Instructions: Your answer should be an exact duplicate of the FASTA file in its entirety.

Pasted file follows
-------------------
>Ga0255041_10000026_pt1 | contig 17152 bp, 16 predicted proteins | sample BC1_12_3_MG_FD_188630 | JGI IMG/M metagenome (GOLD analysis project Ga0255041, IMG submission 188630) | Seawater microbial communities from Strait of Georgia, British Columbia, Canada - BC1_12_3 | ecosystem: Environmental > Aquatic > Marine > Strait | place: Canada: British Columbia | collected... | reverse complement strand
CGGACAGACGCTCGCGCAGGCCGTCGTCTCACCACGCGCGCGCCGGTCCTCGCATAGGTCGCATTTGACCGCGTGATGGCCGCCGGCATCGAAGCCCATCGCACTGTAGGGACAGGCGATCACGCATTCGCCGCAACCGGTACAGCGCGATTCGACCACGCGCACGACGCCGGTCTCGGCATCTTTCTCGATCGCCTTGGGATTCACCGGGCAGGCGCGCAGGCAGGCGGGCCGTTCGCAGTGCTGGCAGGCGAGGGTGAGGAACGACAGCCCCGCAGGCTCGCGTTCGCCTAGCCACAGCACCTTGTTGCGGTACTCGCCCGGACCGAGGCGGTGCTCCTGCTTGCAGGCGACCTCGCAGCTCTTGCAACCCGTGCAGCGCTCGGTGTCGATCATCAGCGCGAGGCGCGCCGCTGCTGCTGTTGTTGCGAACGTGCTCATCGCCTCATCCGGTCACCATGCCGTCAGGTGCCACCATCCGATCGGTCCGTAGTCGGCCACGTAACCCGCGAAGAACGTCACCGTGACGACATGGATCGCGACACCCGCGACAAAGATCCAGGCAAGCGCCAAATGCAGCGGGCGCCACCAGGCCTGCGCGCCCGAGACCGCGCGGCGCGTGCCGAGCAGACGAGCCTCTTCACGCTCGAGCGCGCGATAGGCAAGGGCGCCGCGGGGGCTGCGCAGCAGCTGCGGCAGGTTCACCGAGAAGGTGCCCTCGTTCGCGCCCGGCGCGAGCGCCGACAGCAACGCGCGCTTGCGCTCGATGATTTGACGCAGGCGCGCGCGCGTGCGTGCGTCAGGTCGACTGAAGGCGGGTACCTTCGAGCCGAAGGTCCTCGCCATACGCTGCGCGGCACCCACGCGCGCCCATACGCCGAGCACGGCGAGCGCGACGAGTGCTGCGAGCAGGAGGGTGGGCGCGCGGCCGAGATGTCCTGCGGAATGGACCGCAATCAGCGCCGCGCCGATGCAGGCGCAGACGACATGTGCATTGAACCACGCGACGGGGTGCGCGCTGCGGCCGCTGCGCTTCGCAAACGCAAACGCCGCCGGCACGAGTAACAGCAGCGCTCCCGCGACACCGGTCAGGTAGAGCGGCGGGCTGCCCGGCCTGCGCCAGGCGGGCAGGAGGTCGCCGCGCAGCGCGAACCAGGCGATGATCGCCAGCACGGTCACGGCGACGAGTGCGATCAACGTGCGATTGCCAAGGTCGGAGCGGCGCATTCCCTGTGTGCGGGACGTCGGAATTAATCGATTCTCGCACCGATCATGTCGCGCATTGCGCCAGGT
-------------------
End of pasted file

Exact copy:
>Ga0255041_10000026_pt1 | contig 17152 bp, 16 predicted proteins | sample BC1_12_3_MG_FD_188630 | JGI IMG/M metagenome (GOLD analysis project Ga0255041, IMG submission 188630) | Seawater microbial communities from Strait of Georgia, British Columbia, Canada - BC1_12_3 | ecosystem: Environmental > Aquatic > Marine > Strait | place: Canada: British Columbia | collected... | reverse complement strand
CGGACAGACGCTCGCGCAGGCCGTCGTCTCACCACGCGCGCGCCGGTCCTCGCATAGGTCGCATTTGACCGCGTGATGGCCGCCGGCATCGAAGCCCATCGCACTGTAGGGACAGGCGATCACGCATTCGCCGCAACCGGTACAGCGCGATTCGACCACGCGCACGACGCCGGTCTCGGCATCTTTCTCGATCGCCTTGGGATTCACCGGGCAGGCGCGCAGGCAGGCGGGCCGTTCGCAGTGCTGGCAGGCGAGGGTGAGGAACGACAGCCCCGCAGGCTCGCGTTCGCCTAGCCACAGCACCTTGTTGCGGTACTCGCCCGGACCGAGGCGGTGCTCCTGCTTGCAGGCGACCTCGCAGCTCTTGCAACCCGTGCAGCGCTCGGTGTCGATCATCAGCGCGAGGCGCGCCGCTGCTGCTGTTGTTGCGAACGTGCTCATCGCCTCATCCGGTCACCATGCCGTCAGGTGCCACCATCCGATCGGTCCGTAGTCGGCCACGTAACCCGCGAAGAACGTCACCGTGACGACATGGATCGCGACACCCGCGACAAAGATCCAGGCAAGCGCCAAATGCAGCGGGCGCCACCAGGCCTGCGCGCCCGAGACCGCGCGGCGCGTGCCGAGCAGACGAGCCTCTTCACGCTCGAGCGCGCGATAGGCAAGGGCGCCGCGGGGGCTGCGCAGCAGCTGCGGCAGGTTCACCGAGAAGGTGCCCTCGTTCGCGCCCGGCGCGAGCGCCGACAGCAACGCGCGCTTGCGCTCGATGATTTGACGCAGGCGCGCGCGCGTGCGTGCGTCAGGTCGACTGAAGGCGGGTACCTTCGAGCCGAAGGTCCTCGCCATACGCTGCGCGGCACCCACGCGCGCCCATACGCCGAGCACGGCGAGCGCGACGAGTGCTGCGAGCAGGAGGGTGGGCGCGCGGCCGAGATGTCCTGCGGAATGGACCGCAATCAGCGCCGCGCCGATGCAGGCGCAGACGACATGTGCATTGAACCACGCGACGGGGTGCGCGCTGCGGCCGCTGCGCTTCGCAAACGCAAACGCCGCCGGCACGAGTAACAGCAGCGCTCCCGCGACACCGGTCAGGTAGAGCGGCGGGCTGCCCGGCCTGCGCCAGGCGGGCAGGAGGTCGCCGCGCAGCGCGAACCAGGCGATGATCGCCAGCACGGTCACGGCGACGAGTGCGATCAACGTGCGATTGCCAAGGTCGGAGCGGCGCATTCCCTGTGTGCGGGACGTCGGAATTAATCGATTCTCGCACCGATCATGTCGCGCATTGCGCCAGGT